Tennessee Department of Environment and Conservation - DOE Oversight Division. Status Report to the Public - December 1999 Page: 22 of 72
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Creek Watershed - Bethel Valley. The City of Oak Ridge is located north of the
Bear Creek Valley Watershed, as is Pine Ridge. The Upper East Fork Poplar
Creek Watershed borders the Bear Creek Valley Watershed on the east.
Shallow groundwater in the eastern end of Bear Creek Valley is contaminated
with uranium and chlorinated solvents, also known as
dense non-aqueous phase liquids (DNAPLs). Deep
Shallow groundwater in the groundwater is also contaminated with DNAPLs, which
eastern end of Bear Creek tend to sink through groundwater and fractured or
Valley is contaminated with porous rocks. A portion of these contaminants dissolves
uranium and chlorinated into the groundwater and escapes into the stream that
solvents. runs through the valley.
Other contaminants that have migrated into surface
water include nitrates and uranium from the S-3 Ponds
Area, uranium and VOCs from the Oil Landfarm Area, and VOCs from the Bear
Creek Burial Grounds.
The major sites in Bear Creek Valley are:
/ S-3 Ponds: Used from the 1950s through the 1980s for disposal
of more than 2 million gallons of nitric acid solutions each year,
they are now closed under the Resource Conservation and
Recovery Act (RCRA).
/ Oil Landfarm Area: Used to dispose of organic wastes, contami-
nated waste oils, and coolants, it has been partially remediated.
/ Sanitary Landfill 1: Used between 1968 and 1982 for the disposal
of non-contaminated materials, it was closed in 1983 and capped
according to TDEC requirements.
/ Boneyard/Burnyard: A series of unlined trenches used for the dis-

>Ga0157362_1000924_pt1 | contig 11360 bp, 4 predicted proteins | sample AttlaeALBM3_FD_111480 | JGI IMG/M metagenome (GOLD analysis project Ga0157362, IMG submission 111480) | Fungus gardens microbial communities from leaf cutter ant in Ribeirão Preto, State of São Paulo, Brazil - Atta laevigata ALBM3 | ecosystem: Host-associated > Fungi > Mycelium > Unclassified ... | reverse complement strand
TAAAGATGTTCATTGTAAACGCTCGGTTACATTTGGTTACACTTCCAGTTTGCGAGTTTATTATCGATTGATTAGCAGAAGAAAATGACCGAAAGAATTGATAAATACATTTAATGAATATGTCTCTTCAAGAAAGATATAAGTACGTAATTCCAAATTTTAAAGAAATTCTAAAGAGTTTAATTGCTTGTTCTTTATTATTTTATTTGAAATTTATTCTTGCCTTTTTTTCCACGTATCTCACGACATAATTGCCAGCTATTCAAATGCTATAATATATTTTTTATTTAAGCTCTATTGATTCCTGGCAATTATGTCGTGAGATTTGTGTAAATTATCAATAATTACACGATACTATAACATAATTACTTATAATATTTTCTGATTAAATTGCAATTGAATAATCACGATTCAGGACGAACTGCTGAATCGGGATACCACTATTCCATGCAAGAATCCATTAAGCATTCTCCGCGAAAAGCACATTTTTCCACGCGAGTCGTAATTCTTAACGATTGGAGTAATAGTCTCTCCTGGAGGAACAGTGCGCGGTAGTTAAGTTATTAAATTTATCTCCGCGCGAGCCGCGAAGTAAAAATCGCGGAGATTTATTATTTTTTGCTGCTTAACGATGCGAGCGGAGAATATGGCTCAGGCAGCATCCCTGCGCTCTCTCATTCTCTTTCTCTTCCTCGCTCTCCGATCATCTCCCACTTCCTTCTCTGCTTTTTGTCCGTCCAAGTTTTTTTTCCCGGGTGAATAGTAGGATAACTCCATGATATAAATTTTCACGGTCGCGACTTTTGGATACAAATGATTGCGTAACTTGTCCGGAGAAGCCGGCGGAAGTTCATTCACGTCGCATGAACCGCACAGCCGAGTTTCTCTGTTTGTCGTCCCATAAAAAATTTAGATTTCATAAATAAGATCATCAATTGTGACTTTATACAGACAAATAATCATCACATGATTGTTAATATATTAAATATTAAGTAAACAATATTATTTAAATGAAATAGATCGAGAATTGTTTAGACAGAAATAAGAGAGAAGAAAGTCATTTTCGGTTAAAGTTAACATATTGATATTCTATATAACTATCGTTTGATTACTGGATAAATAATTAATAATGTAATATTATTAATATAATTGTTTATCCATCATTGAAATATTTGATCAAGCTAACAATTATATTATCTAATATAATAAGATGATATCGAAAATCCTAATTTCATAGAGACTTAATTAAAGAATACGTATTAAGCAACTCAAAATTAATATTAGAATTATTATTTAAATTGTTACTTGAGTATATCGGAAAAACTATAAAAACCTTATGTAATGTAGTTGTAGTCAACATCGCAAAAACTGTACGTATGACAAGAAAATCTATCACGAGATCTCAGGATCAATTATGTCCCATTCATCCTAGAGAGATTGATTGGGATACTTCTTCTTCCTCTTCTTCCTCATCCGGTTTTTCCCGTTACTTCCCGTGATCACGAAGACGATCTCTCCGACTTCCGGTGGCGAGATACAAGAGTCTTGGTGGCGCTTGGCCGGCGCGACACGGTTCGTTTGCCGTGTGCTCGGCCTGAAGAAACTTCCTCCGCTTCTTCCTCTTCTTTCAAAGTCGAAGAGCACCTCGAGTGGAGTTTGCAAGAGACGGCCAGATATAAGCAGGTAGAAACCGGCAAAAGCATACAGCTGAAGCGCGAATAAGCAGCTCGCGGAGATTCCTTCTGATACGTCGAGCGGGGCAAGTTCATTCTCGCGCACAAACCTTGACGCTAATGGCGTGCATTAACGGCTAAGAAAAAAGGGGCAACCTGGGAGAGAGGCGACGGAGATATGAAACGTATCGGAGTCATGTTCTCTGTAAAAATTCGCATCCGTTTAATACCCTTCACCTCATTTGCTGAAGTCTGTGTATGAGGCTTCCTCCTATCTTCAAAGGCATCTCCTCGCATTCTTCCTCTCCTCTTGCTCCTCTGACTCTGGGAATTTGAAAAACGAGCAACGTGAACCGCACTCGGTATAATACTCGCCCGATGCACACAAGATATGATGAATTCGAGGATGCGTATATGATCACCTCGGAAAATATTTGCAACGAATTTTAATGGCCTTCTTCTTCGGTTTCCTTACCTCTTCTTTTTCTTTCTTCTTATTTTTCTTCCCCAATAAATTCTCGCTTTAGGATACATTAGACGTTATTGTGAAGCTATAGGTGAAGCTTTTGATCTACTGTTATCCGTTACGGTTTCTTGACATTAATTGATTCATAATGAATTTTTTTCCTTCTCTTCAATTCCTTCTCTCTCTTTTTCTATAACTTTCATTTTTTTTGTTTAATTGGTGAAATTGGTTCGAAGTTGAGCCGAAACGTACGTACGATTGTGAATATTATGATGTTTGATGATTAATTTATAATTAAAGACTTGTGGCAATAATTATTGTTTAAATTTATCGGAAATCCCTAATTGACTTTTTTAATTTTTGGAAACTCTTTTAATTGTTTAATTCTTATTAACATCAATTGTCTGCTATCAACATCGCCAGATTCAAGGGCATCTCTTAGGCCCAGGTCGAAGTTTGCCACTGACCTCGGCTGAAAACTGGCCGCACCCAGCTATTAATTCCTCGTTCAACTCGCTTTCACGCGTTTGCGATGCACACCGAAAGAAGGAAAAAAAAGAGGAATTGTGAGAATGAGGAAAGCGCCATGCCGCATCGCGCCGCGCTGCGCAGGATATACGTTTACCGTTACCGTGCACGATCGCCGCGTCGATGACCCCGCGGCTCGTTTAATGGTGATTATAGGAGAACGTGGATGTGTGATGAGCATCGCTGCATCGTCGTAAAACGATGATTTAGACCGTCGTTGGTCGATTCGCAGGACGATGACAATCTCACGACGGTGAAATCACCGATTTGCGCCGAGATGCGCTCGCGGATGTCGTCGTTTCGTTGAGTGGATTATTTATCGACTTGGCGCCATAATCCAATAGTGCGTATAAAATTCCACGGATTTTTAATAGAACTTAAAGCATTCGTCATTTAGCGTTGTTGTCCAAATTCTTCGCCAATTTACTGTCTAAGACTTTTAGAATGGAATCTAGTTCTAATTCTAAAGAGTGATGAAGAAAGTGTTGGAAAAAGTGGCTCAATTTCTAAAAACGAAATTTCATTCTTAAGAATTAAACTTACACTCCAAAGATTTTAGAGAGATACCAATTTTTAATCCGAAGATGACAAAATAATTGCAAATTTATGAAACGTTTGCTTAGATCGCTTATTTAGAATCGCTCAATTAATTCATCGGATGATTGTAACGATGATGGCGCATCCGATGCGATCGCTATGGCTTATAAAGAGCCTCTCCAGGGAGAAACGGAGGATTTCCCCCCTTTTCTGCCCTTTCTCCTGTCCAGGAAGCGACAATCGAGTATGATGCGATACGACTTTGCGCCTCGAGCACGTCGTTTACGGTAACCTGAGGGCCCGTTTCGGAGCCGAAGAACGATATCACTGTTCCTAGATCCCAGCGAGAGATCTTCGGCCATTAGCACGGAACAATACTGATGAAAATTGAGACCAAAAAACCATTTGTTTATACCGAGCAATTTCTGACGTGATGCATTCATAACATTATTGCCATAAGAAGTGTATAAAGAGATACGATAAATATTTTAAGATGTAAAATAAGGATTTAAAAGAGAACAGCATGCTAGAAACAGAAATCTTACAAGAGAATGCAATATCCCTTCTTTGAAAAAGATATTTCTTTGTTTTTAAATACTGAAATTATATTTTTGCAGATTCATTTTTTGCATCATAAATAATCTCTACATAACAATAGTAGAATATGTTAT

posal of contaminated debris and wastes and for the burning of
magnesium chips and wood, in operation from 1943 until 1970;
only the Hazardous Chemicals Disposal Area portion of the site
has been capped.
/ Bear Creek Burial Grounds: Used from 1955 to 1991 as the main
solid waste disposal area for the Y-12 Plant and for disposal of
industrial wastes from ORNL, ETTP, and areas out side the ORR.
Here the "Walk-in Pits" were used for the disposal of shock-sensi-
tive and pyrophoric materials. The Walk-in Pits and other parts of
the burial grounds have been closed under RCRA. The burial
Grounds are estimated to contain approximately 40 million
pounds of Uranium metal and hydroxides (primarily U-238) that
have been buried in unlined pits and trenches.
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Tennessee Department of Environment and Conservation - DOE Oversight Division. Status Report to the Public - December 1999, report, December 1, 1999; United States. (https://digital.library.unt.edu/ark:/67531/metadc724924/m1/22/: accessed April 23, 2019), University of North Texas Libraries, Digital Library, https://digital.library.unt.edu; crediting UNT Libraries Government Documents Department.